In the small city of Campo Real, just a half-hour southeast of Madrid, olive oil producers, beekeepers and researchers met to discuss an ambitious plan to revitalize the region’s traditionally unprofitable olive groves.
Introducing wild aromatic shrubs and flowers implies returning in some way to the preexisting equilibrium.
The operational group, which has been dubbed as Olivares de Miel or ‘olives of honey,’ aims to increase profitability through introducing a combination of native bees and aromatic plants to the olive groves.
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“The group aims to demonstrate that new uses can be given to olive groves in Madrid, which are traditionally not very profitable, but have great potential,” a spokesperson for the group said in a press release.
According to Olivares de Miel, the bees and aromatic plants, such as lavender and rosemary, will provide complementary revenue in between olive harvesting periods as well as open the door for agroecological tourism.
“[One advantage] for the olive groves is the aesthetics,” Javier Domínguez, a landscaping expert who is working with Olivars de Miel to design these groves, said. “Beauty attracts people, and people also pay to see that beauty.”
Producers all across Spain have been experimenting with projects like these for a few years now, partially in an effort to prevent the spread of Xylella fastidiosa and mitigate the effects of Spain’s changing climate.
The Community of Madrid already had to eradicate several olive groves in the region after detecting Xylella fastidiosa in April of last year. Farmers are eager to prevent a repeat occurrence.
Domínguez likens this change in thinking to what happened more than a century ago with the revolution in the automobile industry.
“It is like in the beginnings of the automotive industry, when there were 800 pioneers designing cars, although in the end only 50 developed them,” he said. “There are pioneers designing olive groves in Spain, plantations where there are aromatic hedges between rows of olive trees that produce oil, honey and essential oils. These pioneers have come to the same idea by independent paths, coinciding almost in time.”
Domínguez said that the practice of spacing olive trees far apart became popular 20 years ago. He argues that this was a mistake and that growing aromatic plants in between these olive trees helps protect them as well as the environment.
“The fact is that with separations of 10, 12 and 14 meters between olive trees, it is not so evident that planting something in the middle damages the olives,” he said.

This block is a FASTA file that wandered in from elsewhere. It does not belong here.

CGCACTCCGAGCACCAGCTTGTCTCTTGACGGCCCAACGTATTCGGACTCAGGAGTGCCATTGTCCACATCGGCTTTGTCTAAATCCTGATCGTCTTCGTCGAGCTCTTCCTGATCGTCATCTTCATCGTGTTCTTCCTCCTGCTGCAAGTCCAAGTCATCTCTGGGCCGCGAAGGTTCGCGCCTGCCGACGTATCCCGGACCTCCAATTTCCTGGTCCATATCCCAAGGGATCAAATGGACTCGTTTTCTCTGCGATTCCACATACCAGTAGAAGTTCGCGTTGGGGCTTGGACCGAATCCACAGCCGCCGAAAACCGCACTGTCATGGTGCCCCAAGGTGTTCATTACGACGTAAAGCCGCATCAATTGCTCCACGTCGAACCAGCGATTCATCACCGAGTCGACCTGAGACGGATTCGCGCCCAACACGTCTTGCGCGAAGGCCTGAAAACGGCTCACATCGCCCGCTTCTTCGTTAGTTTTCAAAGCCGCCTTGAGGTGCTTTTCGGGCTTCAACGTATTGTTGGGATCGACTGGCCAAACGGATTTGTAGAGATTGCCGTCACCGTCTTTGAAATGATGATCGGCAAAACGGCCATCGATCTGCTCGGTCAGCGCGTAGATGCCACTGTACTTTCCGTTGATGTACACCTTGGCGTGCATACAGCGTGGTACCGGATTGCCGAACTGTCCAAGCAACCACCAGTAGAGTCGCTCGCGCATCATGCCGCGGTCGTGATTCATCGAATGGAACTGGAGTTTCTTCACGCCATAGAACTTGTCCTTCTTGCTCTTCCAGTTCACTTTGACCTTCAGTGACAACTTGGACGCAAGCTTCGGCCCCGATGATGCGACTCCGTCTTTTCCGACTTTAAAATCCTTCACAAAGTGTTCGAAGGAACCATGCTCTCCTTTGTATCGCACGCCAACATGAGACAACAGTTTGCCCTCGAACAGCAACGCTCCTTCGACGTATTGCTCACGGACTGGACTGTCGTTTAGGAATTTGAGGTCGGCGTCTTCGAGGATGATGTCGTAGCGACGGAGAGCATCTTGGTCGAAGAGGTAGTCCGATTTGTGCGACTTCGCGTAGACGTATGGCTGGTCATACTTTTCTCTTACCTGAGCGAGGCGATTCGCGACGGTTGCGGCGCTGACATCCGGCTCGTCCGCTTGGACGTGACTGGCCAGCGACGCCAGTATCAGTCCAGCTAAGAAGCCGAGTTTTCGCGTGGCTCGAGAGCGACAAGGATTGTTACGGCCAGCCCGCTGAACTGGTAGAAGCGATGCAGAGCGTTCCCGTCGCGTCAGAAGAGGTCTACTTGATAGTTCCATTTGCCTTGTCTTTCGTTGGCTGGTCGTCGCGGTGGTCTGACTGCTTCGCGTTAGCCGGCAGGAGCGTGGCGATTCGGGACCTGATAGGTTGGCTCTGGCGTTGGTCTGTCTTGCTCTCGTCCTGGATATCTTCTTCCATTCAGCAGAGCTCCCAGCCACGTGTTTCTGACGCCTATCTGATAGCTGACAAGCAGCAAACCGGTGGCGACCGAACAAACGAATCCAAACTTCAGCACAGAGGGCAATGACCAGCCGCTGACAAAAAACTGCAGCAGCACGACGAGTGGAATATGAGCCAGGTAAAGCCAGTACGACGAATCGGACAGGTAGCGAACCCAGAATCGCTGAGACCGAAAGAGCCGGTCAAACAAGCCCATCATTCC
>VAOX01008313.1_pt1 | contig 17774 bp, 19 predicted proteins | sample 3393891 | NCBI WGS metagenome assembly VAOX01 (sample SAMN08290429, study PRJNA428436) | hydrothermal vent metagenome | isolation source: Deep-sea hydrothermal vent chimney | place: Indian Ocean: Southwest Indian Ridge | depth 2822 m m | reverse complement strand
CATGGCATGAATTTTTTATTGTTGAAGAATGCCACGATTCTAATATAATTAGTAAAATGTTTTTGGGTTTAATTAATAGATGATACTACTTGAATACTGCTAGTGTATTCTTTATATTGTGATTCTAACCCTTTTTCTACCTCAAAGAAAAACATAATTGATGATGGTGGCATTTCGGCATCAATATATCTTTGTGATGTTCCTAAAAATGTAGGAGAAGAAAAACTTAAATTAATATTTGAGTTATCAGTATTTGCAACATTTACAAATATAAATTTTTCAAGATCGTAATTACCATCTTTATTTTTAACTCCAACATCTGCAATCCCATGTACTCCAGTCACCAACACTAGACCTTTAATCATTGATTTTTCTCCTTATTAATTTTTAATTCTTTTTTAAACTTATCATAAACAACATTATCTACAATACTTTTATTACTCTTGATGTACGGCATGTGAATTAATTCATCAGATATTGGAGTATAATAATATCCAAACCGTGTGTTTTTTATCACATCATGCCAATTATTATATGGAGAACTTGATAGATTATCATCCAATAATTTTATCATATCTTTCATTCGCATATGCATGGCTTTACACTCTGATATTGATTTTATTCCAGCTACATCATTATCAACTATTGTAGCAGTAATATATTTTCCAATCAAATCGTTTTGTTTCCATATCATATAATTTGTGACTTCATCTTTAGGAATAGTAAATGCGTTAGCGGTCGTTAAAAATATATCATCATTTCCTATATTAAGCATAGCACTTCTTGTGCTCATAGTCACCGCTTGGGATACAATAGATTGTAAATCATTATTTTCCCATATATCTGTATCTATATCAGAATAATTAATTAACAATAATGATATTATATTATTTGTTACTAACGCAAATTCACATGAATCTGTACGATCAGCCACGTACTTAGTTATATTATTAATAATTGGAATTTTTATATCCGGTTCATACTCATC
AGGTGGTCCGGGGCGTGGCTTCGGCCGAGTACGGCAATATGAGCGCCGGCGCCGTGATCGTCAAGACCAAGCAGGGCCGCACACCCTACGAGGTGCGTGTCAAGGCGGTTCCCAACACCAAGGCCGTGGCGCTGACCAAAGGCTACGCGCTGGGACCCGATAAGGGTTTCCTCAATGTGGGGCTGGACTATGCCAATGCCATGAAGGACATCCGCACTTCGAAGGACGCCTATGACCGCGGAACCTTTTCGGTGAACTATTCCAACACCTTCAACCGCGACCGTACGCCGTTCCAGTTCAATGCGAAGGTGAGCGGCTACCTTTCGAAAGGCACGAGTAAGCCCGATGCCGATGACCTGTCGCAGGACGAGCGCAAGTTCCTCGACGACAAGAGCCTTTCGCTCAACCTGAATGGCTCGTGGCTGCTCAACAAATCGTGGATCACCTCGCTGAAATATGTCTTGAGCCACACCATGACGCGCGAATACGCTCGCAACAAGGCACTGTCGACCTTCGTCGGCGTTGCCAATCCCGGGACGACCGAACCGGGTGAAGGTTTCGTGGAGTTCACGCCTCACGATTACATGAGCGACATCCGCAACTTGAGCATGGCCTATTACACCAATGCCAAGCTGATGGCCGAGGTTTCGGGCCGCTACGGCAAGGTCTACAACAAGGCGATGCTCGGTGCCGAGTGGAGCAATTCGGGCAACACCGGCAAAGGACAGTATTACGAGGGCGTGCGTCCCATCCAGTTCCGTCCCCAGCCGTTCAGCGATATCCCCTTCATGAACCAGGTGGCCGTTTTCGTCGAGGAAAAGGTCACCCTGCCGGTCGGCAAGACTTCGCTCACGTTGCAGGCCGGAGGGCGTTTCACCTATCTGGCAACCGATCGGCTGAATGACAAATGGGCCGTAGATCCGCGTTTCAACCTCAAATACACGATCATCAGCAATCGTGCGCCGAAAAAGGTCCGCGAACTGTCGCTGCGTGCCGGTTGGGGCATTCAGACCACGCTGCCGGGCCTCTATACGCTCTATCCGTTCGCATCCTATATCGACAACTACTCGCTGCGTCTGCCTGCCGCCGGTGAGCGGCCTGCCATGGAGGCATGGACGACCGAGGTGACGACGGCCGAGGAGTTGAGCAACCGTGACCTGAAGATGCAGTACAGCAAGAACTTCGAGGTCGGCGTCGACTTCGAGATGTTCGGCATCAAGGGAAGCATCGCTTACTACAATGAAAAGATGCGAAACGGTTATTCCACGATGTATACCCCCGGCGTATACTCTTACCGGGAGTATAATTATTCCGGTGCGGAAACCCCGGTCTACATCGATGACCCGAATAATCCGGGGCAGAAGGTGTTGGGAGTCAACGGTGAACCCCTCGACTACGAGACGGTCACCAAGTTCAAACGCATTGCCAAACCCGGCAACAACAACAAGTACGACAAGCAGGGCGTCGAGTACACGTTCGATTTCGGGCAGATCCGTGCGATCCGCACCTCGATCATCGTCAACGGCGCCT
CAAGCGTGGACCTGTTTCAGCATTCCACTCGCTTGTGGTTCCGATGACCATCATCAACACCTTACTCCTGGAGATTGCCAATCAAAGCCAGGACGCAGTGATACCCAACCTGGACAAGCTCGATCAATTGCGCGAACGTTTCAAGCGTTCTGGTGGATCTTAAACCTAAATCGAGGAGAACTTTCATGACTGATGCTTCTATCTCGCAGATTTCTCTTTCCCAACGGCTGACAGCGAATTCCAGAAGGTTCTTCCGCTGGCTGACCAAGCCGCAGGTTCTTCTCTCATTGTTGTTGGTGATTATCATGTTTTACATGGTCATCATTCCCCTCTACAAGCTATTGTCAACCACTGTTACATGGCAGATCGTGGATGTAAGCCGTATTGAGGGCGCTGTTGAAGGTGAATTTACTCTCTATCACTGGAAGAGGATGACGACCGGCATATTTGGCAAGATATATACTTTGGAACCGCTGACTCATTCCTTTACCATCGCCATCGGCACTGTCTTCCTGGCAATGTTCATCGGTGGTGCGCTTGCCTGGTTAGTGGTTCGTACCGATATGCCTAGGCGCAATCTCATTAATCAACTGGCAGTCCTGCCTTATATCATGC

Domínguez points out that it was not so long ago when farmers planted vines in between their olive trees, a practice that can still be seen in Villafranca de los Barros, a town in the Spain’s western region of Extremadura.
He said the practice stopped in modern times due to the unfounded fears that the vines and trees would compete for water and nutrients in the soil and the growth of one would harm that of the other.
In fact, the opposite may be true, Domínguez said. Having something planted in between the olive trees could help prevent flooding and avoid erosion.
“Tree monoculture lacks the appropriate complement of shrubs and flowers typical of our ecosystems,” he said. “Introducing wild aromatic shrubs and flowers implies returning in some way to the preexisting equilibrium. In addition, it mitigates floods and droughts and moderates microclimates by moving away from extreme conditions.”
In California, the practice of planting aromatic crops and introducing bees is already underway in the state’s massive almond plantations. Over the past decade, it has been mostly hailed as an economic and ecological success.
However, there is one key difference. Bees are responsible for pollinating almond plants at a much higher rate than olive trees. Nevertheless, the biodiversity that comes with a larger bee population has been shown to act as a natural check on pests, such as the olive fly, which carries Xylella fastidiosa.
Preventing the spread of the crippling disease would certainly be one of the sought after outcomes from the Olivares de Miel pilot project, which will last for three years. Olive farmers want to make sure there are no unintended consequences of changing a way of olive tree cultivation that works.
Some olive farmers have said they would like to test the method for 20 years, just to be safe. However, Domínguez believes that after three years any unintended side effects will have manifested themselves.
“Good intentions are not enough,” he said. “It is necessary to demonstrate that the intermediate crop will not harm the olives, three years gives the majority of innovators enough time to certify their progress.”
Assuming everything has gone to plan after this testing period, roughly 6.2 million more acres of Spanish olive groves could also be planted in a similar manner.